Opinion: Aaron Rodgers' COVID-19 saga might rekindle QB's long-term future with Packers

Nate Davis

Aaron Rodgers and Jordan Love have had remarkably similar entrées into the NFL.

However their paths may have diverged Sunday, perhaps profoundly so.

Both were notable first-round draft picks of the Green Bay Packers, the 15-year gulf between them bridged by the fact each immediately became the apprentice of a legendary superstar. They became quasi-curiosities, leaders of the Pack in waiting – presumably talented passers based on their college résumés, but unproven commodities as young pros whiling away their time on the pine.

And maybe most notably, both were thrust into the starting role amid circumstances created by the aforementioned legendary superstars – Rodgers moving atop the depth chart because Brett Favre wanted no part of the NFL's offseason demands and (temporarily) retired to skirt them, and Love thrown into the lineup because Rodgers wanted no part of a scientifically vetted COVID-19 vaccine before contracting the virus himself ... despite an alternative remedy he believes enhanced his immunity.

But once each of them got onto the field in a meaningful spot? That's where their narratives might fork.

STATE FARM STANDS BY RODGERS:'Respect his right' to have his own point of view

MIKE JONES:Lamar Jackson is flipping the narrative surrounding him

32 THINGS WE LEARNED:From Week 9 of 2021 NFL season, which had upsets galore

Packers QBs Aaron Rodgers and Jordan Love (10) have been teammates for two seasons.

I've always taken extra interest in Rodgers. I was at the 2005 NFL draft, when the Cal star got a Bronx cheer in Manhattan's Javits Center once the Packers rescued him with the 24th pick – after he'd festered backstage for hours when the San Francisco 49ers bypassed him with the No. 1 selection before nearly two dozen other teams followed suit. Seasons later, I dispatched a USA TODAY reporter to Green Bay's training camp to check in on Rodgers, knowing he was destined to sit behind Favre for another year, and was told what a delightful, intelligent and insightful young man he was.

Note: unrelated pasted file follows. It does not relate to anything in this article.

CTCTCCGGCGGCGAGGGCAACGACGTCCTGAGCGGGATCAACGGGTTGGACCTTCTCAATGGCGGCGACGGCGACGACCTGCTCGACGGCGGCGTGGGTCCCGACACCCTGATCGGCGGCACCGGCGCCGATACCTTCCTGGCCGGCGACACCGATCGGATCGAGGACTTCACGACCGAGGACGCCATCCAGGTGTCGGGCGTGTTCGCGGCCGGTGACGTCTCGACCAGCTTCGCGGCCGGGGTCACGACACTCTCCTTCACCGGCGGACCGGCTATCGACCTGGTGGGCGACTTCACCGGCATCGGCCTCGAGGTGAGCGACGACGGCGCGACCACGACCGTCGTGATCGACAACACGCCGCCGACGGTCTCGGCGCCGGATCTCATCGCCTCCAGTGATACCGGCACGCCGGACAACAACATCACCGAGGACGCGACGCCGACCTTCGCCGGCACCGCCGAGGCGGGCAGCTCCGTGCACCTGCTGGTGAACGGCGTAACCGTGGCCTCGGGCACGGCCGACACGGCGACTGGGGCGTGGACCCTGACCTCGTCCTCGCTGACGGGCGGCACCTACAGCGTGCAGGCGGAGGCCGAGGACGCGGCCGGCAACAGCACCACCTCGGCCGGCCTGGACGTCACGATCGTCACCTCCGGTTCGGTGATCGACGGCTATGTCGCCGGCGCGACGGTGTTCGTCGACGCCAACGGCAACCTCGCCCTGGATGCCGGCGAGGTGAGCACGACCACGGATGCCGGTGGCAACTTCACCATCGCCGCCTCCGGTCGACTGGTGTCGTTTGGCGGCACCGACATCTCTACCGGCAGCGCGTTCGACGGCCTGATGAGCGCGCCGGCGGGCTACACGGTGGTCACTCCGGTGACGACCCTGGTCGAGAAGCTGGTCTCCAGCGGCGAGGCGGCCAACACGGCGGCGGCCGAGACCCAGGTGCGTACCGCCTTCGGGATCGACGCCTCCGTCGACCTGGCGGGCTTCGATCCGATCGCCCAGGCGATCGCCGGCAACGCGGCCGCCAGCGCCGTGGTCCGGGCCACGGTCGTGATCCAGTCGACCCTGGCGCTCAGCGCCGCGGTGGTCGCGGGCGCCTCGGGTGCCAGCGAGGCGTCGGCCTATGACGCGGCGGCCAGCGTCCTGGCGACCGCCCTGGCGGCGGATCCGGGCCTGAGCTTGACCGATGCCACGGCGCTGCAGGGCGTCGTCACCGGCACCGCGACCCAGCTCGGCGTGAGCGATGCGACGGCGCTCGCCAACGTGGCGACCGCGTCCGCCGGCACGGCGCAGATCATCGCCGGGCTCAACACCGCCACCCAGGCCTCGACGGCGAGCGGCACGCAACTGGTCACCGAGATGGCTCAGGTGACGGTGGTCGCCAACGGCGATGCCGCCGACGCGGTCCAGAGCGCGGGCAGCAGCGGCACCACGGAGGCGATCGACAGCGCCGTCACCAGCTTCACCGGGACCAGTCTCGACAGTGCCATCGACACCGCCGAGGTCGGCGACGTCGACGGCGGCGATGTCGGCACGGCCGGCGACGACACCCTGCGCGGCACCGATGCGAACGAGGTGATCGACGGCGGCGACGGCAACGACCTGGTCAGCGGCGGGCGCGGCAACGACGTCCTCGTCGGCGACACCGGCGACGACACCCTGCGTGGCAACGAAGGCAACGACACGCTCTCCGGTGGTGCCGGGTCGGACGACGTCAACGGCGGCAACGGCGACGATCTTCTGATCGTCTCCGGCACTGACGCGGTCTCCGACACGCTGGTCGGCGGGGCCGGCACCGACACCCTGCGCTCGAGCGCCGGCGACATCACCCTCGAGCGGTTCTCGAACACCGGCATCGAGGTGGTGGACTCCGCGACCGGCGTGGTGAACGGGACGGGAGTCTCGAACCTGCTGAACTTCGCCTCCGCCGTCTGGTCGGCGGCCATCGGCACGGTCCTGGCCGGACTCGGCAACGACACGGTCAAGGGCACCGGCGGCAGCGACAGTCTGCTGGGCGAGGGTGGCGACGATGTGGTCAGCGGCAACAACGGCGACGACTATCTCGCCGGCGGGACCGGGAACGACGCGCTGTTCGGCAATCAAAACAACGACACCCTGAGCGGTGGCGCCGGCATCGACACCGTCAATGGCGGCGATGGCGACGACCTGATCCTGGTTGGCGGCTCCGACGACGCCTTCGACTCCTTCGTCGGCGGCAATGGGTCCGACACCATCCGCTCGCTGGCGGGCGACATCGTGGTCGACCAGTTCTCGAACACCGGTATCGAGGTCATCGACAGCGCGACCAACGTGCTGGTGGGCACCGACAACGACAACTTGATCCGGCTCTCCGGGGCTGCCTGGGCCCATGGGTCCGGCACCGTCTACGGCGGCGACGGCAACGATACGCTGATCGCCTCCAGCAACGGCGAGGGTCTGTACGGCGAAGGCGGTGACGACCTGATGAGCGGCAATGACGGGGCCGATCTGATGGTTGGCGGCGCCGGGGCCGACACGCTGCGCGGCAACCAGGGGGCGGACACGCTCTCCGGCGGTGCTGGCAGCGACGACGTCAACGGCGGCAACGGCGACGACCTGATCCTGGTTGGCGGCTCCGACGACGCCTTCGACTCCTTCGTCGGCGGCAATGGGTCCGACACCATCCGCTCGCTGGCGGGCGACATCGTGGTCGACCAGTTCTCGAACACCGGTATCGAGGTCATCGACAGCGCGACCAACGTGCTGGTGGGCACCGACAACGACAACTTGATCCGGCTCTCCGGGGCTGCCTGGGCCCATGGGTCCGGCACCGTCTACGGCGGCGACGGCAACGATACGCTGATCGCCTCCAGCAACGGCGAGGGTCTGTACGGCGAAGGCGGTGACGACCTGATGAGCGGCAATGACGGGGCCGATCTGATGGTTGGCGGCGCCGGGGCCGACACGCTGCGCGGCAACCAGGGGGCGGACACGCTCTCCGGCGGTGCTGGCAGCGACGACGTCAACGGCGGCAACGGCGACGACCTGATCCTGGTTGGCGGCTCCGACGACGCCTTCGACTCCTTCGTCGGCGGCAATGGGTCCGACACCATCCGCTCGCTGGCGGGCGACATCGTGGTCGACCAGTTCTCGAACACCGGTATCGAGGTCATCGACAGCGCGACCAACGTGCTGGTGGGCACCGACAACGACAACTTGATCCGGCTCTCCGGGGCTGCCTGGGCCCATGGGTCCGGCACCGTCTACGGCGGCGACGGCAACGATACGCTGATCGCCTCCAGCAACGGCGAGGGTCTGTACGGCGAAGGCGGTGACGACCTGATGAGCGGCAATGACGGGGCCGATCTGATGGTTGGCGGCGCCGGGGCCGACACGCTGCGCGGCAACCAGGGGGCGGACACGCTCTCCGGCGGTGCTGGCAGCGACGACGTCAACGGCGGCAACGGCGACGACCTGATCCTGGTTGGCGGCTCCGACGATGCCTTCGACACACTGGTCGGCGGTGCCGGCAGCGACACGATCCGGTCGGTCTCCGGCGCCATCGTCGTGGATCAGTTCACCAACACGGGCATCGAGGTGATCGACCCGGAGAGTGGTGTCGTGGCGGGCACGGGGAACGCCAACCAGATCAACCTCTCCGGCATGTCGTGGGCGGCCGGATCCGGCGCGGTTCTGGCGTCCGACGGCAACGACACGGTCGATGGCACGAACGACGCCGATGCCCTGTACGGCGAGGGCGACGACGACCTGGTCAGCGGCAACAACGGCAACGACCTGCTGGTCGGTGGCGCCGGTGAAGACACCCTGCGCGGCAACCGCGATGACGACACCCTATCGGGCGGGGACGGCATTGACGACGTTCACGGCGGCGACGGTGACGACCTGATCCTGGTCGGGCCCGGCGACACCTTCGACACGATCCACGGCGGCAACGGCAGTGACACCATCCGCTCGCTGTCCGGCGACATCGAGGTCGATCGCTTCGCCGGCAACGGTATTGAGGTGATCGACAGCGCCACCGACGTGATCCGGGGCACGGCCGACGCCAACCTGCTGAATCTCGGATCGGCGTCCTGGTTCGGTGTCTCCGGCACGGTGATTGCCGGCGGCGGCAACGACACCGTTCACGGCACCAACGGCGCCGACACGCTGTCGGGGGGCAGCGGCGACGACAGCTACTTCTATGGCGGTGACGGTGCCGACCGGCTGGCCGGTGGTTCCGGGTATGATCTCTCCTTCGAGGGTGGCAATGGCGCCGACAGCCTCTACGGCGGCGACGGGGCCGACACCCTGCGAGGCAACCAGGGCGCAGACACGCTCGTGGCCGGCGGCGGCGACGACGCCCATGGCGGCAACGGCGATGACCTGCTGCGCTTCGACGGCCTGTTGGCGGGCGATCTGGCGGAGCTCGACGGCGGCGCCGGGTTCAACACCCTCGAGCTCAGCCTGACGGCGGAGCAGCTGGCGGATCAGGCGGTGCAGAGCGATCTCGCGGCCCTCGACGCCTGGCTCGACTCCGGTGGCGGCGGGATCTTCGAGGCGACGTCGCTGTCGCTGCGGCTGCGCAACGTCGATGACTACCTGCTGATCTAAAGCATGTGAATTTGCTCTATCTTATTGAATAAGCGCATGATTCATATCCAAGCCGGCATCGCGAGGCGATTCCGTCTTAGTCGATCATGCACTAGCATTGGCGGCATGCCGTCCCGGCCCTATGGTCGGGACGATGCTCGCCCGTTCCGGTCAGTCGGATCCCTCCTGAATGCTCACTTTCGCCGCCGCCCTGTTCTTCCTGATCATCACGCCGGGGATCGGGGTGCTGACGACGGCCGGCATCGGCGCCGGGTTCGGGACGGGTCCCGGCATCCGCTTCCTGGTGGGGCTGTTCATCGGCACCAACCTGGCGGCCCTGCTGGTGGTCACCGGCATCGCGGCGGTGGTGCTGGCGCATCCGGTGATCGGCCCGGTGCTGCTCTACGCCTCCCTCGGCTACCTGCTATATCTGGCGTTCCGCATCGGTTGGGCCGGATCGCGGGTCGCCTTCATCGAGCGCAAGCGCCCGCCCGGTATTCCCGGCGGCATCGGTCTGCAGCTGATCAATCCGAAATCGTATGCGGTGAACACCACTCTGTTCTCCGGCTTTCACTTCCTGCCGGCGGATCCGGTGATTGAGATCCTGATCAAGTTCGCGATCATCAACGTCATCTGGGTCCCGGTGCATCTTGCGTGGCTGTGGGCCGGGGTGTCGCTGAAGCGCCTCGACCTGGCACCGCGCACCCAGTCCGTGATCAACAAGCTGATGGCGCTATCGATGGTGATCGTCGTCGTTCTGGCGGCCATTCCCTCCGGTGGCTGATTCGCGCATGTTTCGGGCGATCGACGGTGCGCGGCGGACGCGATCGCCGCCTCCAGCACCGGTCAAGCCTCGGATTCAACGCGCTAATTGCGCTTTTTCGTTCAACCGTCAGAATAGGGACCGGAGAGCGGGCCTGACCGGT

And then came Nov. 29, 2007, when Ironman Favre – in the midst of a career resurrection in his 17th season – sprained his throwing elbow and separated his left shoulder in the second quarter of a rare must-see TV Thursday night game, his 10-1 Packers visiting the 10-1 Dallas Cowboys in a battle for NFC supremacy. Enter Rodgers, who had thrown 33 forgettable NFL passes in two-plus seasons of mop-up duty to that point. 

But against Dallas, which finished 2007 with the ninth-ranked defense and the top seed in the NFC playoff bracket, Rodgers was a revelation. Assuming a game plan (one devised by current Cowboys coach Mike McCarthy) designed for Favre, Rodgers was resplendent – and despite first-drive jitters when he missed on three of four throws. 

But after that?

You could see what would become so familiar over the following 14 seasons – the pinpoint accuracy, the off-platform throws, a Favre-esque fastball when Rodgers needed it, plus a level of mobility and ability to create on the move that surpassed even Favre's improvisational abilities and underrated athleticism. Rodgers even flashed that signature swagger – a brand all his own, separate from No. 4 – and his occasionally shaggy hair had already crept below the back of his helmet. In little more than a half of work, Rodgers completed 18 of 26 throws for 201 yards and a TD, scrambling for 30 additional yards.

The Packers lost 37-27 that night – two early Favre INTs led to 14 Dallas points – but it was apparent even then that Rodgers had the goods to sufficiently supplant the three-time MVP, even if few imagined it would happen permanently within a year.

You just kinda knew you'd witnessed something special.

Fast forward to Sunday, when Love made his first regular-season start – with a game plan fashioned specifically for him – against a Kansas City Chiefs defense that entered Week 9 ranked 28th in the NFL while allowing at least 27 points in six of its eight previous outings. Despite such seemingly favorable conditions, the din of Arrowhead Stadium notwithstanding, it wasn't all Love.

Only a fourth-quarter touchdown averted a shutout. Love completed 19 of 34 throws (55.9%) for a modest 190 yards, with one touchdown and a red-zone interception. His eyes and arm didn't appear calibrated. The Packers didn't convert on third down. He completed 35% of his passes against the blitz. There was a mishandled snap. The lack of chemistry with No. 1 receiver Davante Adams was apparent.

You just kinda knew you'd witnessed something ... not so special.

Could Green Bay coach Matt LaFleur have implemented a better approach for Love? Sure, and he admitted as much.